The Bill and Melinda Gates Foundation and the British government will give Cornell’s Durable Rust Resistance in Wheat program a combined $40 million over the next five years to combat a particular strain of stem rust infections that could threaten global food security, according to a statement by the University.
“[The strain] is one of the worst diseases of wheat. It can cause real devastation,” said Prof. Sarah Nell Davidson, plant breeding and genetics, associate director of DRRW.
Various strains of the disease have been wreaking havoc on the world’s food supply for over 2,000 years, according to the Borlaug Global Rust Initiative, a research-focused organization that seeks to reduce the world’s exposure to weak rust exposure.
“It’s thought to have caused some of the major famines in the Bible,” Davidson said.
The purpose of the grant — of which the Bill and Melinda Gates foundation will contribute $25 million and the United Kingdom’s Department of International Development will contribute $15 million — is to fight the Ug99 strain, according to the University.
The strain was first discovered in Uganda in 1998 and named in 1999, Davidson said, adding that it has since spread to Kenya, Ethiopia, Yemen, Iran and South Africa. Scientists worry that it could continue to spread.
“The fear is that it may move into Pakistan and India, which is the major breadbasket for the world,” Davidson said.
Wheat spores have been known to be carried by wind from South Africa over the ocean to Australia and Cape Horn in South America, so the disease could potentially spread to those locations too, Davidson said.
In 1953, a similar strain of wheat stem rust destroyed 40 percent of North America’s wheat, according to the Borlaug Global Rust Initiative. Dr. Norman Borlaug, renowned American agronomist, developed a breed of wheat that is resistant to that particular strain of wheat stem rust, earning him a Nobel Prize. However, Ug99 can still affect this resistant breed.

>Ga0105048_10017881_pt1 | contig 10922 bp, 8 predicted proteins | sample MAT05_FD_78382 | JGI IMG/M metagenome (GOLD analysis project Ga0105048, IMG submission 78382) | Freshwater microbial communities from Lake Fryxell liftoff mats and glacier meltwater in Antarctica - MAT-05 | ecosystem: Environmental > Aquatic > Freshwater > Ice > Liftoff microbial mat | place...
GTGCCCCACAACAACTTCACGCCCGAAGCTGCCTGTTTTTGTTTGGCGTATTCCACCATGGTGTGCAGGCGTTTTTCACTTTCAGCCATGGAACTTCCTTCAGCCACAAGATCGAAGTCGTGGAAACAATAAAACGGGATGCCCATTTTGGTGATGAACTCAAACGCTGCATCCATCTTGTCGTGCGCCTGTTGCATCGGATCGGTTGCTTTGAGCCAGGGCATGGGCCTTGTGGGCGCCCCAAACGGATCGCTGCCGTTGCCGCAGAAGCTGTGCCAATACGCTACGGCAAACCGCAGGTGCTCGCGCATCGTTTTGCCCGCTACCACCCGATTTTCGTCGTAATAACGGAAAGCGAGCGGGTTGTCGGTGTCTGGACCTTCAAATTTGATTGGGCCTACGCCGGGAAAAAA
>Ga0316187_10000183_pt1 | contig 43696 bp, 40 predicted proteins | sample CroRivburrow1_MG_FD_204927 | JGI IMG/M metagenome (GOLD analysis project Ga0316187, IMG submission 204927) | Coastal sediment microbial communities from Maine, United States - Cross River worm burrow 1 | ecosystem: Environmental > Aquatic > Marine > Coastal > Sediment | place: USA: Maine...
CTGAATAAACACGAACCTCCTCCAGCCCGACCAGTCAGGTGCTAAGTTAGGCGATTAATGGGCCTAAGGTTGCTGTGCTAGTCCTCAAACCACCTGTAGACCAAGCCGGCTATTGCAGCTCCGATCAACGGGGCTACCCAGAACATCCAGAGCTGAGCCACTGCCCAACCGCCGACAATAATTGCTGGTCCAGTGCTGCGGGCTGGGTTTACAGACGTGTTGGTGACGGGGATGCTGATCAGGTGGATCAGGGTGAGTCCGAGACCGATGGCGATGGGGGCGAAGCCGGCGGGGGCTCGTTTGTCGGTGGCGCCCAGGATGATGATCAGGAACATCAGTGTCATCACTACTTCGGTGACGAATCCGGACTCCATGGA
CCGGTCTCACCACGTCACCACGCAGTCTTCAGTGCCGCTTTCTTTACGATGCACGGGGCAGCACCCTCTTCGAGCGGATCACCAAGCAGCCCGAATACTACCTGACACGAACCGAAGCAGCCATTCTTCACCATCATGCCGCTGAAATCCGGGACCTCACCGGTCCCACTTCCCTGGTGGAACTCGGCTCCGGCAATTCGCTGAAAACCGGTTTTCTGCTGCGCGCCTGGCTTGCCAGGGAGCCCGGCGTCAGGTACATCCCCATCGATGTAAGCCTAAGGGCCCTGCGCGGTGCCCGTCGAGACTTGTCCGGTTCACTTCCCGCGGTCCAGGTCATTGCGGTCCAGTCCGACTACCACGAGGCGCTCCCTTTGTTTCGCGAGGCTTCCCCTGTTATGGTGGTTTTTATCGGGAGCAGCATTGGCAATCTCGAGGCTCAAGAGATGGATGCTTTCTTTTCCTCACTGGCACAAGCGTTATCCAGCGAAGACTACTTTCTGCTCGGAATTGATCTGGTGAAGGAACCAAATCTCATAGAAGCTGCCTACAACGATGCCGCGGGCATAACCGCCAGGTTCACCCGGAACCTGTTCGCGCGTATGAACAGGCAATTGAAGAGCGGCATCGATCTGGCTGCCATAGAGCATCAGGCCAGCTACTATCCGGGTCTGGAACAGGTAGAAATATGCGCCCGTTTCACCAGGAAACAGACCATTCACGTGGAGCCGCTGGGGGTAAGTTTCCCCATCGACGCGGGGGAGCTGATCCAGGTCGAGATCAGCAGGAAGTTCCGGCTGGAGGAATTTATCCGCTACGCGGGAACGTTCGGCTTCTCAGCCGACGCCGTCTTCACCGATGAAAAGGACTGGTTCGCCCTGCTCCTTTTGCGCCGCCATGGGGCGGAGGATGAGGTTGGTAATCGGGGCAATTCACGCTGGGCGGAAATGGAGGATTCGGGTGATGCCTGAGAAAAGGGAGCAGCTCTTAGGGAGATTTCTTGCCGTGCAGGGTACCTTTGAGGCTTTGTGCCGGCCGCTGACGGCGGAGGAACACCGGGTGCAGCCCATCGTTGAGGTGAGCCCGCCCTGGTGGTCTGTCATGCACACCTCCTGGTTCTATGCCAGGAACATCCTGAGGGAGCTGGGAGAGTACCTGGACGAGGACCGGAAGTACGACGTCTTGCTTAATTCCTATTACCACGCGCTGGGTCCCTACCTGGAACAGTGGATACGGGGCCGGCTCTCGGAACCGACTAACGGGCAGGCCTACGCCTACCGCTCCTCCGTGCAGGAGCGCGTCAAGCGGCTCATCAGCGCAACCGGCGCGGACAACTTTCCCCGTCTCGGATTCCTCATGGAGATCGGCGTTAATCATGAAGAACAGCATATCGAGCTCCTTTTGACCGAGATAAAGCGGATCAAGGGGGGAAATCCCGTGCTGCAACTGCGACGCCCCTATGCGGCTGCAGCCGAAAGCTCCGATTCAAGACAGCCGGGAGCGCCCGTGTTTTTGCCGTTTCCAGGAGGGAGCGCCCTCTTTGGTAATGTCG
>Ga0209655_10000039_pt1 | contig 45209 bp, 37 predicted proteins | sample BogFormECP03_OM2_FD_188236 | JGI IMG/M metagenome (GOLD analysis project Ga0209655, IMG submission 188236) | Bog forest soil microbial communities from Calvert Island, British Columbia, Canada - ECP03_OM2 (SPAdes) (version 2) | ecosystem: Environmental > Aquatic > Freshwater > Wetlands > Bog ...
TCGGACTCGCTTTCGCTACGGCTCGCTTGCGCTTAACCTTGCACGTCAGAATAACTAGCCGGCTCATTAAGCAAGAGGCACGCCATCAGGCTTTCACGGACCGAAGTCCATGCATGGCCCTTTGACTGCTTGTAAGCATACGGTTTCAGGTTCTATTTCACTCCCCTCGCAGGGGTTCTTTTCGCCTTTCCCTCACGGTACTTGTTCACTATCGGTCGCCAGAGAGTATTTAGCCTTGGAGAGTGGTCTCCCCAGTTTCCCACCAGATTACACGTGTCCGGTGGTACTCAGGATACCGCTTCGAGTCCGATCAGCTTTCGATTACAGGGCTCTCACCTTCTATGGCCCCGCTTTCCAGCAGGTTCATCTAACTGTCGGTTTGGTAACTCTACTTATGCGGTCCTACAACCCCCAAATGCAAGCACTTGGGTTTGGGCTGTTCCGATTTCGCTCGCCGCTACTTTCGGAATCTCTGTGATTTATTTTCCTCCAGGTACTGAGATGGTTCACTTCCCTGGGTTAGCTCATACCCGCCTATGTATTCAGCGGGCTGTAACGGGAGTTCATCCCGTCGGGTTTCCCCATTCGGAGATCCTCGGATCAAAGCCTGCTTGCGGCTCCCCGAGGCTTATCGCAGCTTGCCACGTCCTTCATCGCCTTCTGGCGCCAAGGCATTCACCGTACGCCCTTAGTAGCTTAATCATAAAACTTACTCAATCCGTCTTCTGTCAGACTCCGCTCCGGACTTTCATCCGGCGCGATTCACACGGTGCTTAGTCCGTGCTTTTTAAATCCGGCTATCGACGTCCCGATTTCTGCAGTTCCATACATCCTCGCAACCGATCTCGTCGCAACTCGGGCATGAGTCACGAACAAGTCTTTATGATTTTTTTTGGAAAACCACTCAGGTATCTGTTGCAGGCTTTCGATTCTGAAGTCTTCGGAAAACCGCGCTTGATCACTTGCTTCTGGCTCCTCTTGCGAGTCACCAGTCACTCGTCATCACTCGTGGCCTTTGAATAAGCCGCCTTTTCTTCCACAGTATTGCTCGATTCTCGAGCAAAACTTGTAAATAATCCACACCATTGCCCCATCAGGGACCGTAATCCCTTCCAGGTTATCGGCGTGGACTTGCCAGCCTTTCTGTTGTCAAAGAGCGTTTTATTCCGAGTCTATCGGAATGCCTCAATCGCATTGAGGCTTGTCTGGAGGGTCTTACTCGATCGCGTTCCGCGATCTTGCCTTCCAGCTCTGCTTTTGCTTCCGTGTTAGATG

“It’s thought that 90 percent of the world’s wheat is susceptible [to Ug99],” Davidson said. According to the BGRI, 30 percent of the world’s grain supply is wheat.
“If [Ug99] hits the wrong place at the wrong time, it could cause huge shortages of wheat,” Davidson said.
In addition to causing food shortages, this could also have a major economic impact on developing countries, because about half the world’s wheat comes from developing nations, according to the BGRI.
The grant, which comes after a $28.6 million grant given to the DRRW by the Bill and Melinda Gates foundation in 2008, seeks to curb the spread of the disease by finding more and more resistant breeds of wheat.
“Those approaches include looking for new types of genetic resistance,” Davidson said. According to the University, DRRW has distributed five tons of Ug99-resistant seeds to nations in Africa and Southwest Asia.
“There are now some Ug99 resistant varieties out there for countries to adopt,” Davidson said. DRRW will continue breeding this resistant wheat variety in addition to working to develop even better varieties, she said.
“In the next five years we’ll be able to continue the good work that was done in the last five years,” Davidson said.